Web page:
What was the union’s attitude towards the women’s auxiliaries? Were they formally recognized by the union? Did they get financial support?

Yes, absolutely. Officially, it was recognized that women played a very important part in the union’s work. They were given time on the union conventions’ agenda. They were given financial support. But the financial support flowed both ways: the auxiliaries would hold fundraising activities and send that money to locals that were on strike.

It sounds like the women’s auxiliaries provided support the union couldn’t have functioned without. At least the strikes couldn’t have lasted as long.

Yes. The bulletins that were issued by the national office would not only go out to the union locals, but to the women’s auxiliary locals as well. So they were apprised of everything that was happening in the union. For instance, the bulletins might have said: “Negotiations have failed in Kimberley, BC. They will be in a strike position in two months, so stay tuned for news.” Then the word would go out to the women in Kimberley: “what help do you need? You can count on us to send it.” The auxiliaries had their own network across the country and communicated regularly.

What they accomplished was remarkable. Especially in those days when there wasn’t the internet, or the sophisticated mail system there is today – so, to get a truckload of kids’ clothes showing up at your union hall, when you’re out on strike, recognizing the effort it would have taken to collect all of those clothes, package them up, and ship them out across the country… it really meant something.

Are there any anecdotes that stand out to you?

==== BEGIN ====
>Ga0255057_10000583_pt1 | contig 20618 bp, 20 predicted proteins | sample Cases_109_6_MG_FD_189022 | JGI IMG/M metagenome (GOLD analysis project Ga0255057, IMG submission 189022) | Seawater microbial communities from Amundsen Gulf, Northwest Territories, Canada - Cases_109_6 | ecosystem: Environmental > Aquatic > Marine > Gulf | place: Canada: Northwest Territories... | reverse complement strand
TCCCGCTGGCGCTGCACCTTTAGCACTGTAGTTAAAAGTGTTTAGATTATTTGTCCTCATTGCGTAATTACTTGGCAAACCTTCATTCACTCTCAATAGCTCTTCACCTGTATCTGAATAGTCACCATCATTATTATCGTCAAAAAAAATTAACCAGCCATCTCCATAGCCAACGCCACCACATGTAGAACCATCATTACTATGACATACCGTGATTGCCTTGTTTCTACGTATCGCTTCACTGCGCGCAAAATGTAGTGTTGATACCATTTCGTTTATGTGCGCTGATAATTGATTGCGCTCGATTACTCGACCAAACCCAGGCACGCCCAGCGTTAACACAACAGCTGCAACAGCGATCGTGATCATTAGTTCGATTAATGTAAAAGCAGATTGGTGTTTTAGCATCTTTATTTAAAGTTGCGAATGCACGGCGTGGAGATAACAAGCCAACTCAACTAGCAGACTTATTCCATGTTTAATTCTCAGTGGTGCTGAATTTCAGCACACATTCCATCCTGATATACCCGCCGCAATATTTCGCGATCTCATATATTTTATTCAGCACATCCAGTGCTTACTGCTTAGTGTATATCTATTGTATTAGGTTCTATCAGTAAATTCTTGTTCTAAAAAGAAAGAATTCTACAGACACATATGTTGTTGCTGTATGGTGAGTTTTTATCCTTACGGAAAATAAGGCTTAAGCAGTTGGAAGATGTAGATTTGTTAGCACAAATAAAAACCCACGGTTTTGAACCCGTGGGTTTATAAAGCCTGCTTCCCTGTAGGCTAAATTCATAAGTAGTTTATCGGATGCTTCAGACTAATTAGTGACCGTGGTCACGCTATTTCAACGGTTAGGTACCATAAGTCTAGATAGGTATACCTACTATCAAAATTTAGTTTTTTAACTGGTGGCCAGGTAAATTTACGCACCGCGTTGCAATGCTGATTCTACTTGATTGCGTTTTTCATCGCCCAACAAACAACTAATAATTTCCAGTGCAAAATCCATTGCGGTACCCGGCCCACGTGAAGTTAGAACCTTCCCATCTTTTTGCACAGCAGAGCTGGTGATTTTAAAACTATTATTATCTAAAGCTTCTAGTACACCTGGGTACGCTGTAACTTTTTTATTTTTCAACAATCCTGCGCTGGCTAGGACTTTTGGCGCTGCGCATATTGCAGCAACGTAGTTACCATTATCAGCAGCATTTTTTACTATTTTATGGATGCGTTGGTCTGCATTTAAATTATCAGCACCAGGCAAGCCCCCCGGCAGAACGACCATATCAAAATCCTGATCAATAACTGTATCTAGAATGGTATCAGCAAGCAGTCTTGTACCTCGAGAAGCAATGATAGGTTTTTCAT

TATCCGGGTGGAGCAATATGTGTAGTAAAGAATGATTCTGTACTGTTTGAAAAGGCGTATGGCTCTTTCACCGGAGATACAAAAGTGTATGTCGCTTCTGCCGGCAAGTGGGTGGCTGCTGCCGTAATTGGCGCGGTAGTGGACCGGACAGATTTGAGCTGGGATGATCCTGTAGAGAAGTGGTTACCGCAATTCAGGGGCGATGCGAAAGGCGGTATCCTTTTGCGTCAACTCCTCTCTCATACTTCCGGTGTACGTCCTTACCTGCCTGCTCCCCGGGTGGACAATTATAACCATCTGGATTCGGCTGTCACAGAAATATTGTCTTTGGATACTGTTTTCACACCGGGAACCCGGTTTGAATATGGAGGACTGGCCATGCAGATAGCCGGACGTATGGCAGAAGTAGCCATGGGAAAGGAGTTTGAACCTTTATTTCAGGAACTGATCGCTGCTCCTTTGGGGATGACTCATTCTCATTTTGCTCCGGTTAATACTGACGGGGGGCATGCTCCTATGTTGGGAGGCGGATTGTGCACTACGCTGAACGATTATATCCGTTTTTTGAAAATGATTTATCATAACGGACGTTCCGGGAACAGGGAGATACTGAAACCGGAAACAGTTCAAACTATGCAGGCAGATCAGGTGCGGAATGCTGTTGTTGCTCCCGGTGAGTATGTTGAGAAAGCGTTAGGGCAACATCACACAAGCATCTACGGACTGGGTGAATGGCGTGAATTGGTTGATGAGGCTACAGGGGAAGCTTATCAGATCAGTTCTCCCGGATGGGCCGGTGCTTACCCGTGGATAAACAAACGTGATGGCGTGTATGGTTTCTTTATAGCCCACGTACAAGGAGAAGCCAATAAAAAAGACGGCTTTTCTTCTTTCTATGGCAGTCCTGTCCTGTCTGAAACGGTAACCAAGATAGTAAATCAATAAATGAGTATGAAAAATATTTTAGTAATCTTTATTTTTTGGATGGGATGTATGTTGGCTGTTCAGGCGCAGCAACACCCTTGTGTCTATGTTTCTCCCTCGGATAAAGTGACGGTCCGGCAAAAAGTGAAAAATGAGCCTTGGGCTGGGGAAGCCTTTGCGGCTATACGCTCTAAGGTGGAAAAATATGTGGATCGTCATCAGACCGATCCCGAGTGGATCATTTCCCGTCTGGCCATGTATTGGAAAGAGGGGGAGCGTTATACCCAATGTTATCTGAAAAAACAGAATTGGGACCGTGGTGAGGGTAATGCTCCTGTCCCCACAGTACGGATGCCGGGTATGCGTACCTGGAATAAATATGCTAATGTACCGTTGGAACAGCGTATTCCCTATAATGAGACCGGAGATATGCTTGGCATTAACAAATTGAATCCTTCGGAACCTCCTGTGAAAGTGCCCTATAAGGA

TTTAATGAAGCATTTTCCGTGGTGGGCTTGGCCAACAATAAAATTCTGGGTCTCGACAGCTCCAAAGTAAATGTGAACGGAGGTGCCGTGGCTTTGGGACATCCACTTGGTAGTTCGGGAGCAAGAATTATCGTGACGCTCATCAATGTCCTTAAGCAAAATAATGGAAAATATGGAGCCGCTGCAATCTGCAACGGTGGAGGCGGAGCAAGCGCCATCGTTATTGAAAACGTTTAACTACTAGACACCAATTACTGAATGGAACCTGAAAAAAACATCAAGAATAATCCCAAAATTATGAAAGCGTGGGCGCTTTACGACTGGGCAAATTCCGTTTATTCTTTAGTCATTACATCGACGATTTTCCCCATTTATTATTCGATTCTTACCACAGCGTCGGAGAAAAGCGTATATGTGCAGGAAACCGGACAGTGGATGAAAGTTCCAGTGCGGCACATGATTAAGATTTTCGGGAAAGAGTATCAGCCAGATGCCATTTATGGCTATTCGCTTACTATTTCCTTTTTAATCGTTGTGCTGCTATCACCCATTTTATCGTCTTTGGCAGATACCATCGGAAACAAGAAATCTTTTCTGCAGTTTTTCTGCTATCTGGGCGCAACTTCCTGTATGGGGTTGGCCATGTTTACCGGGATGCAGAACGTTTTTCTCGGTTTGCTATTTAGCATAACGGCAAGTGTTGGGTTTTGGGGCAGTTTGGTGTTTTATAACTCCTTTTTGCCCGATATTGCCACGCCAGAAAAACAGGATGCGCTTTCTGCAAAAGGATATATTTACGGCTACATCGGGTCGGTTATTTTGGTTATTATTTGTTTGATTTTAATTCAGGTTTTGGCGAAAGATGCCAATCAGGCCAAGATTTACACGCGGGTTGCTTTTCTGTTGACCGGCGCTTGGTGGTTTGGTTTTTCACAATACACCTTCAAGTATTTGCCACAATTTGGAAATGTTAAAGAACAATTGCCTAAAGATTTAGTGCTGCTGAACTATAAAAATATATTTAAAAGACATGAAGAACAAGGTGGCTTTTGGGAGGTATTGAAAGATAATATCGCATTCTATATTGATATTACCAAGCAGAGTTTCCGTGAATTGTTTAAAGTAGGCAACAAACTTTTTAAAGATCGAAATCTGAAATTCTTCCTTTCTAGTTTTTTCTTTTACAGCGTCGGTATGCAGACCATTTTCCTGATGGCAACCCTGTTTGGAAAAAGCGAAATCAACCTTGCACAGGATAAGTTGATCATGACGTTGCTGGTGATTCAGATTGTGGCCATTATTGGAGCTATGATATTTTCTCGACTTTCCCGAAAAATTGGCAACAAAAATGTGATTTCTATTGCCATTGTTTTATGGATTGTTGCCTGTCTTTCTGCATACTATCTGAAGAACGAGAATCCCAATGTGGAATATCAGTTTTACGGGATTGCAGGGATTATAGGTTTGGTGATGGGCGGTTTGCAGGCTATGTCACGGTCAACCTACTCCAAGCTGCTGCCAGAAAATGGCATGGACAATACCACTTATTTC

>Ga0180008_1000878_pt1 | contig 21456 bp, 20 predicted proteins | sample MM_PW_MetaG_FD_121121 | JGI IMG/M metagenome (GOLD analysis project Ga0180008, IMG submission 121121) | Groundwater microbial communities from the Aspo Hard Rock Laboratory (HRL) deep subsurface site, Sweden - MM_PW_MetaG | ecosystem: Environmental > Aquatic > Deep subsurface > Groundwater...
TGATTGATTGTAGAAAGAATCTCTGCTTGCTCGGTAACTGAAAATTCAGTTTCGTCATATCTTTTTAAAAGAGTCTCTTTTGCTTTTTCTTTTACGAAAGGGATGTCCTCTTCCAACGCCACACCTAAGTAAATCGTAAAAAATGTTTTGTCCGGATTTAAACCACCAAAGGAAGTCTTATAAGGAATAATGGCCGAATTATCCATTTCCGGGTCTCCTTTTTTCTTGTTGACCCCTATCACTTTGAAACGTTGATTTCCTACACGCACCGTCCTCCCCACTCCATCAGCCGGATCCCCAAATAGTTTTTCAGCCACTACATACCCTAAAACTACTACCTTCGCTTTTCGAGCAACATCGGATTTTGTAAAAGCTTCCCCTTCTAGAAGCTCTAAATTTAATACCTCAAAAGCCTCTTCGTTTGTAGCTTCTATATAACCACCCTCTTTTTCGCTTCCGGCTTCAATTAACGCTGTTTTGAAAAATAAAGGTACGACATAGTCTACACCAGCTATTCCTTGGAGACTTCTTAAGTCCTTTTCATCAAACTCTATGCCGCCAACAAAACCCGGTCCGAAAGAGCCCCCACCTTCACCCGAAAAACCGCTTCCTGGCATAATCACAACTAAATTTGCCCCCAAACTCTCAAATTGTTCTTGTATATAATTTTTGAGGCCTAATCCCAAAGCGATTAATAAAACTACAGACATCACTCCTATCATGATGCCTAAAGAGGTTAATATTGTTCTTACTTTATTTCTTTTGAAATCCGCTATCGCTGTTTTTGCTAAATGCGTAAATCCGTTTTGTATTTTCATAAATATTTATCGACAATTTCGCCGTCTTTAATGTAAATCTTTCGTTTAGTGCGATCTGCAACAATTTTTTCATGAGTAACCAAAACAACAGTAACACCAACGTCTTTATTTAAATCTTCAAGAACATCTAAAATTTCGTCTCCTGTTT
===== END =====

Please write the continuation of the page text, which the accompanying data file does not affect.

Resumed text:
I have a photograph — it’s an archival picture of an all-women’s march, in the winter of 1941-2, in Kirkland Lake, Ontario. It was a picket in support of the striking miners, who were striking for union recognition. And it stretched two miles long. That was one of the worst winters in Kirkland Lake. It was 40 below (it doesn’t matter what scale you’re working in, Fahrenheit or Celsius, 40 below is where they meet).

The miners did not win recognition. But that strike is credited with the eventual introduction of labor legislation in Canada that’s similar to the US’s Wagner Act of 1935. So it’s a very important strike. And it’s another lesson of the need to take the long view in history, because for so many of those on the line, the men and women, they thought their strike was a failure. But in actual fact, without that, and the many subsequent strikes in the year and a half following, we wouldn’t have the legislation that forces employers to recognize unions.

Although their history is virtually unknown, the auxiliaries played an important part in the development of the Canadian labor movement.

What other kinds of activities were the auxiliaries involved in?

They would organize all kinds of community events. This played a dual role – social unionism not only raises the profile of the union, but it also cements social relationships and provides cohesion within the community. So for instance, the large local in Sudbury ran a summer camp for the children of the workers. They ran a dance school and had an amateur theater troupe that regularly won awards at theater competitions.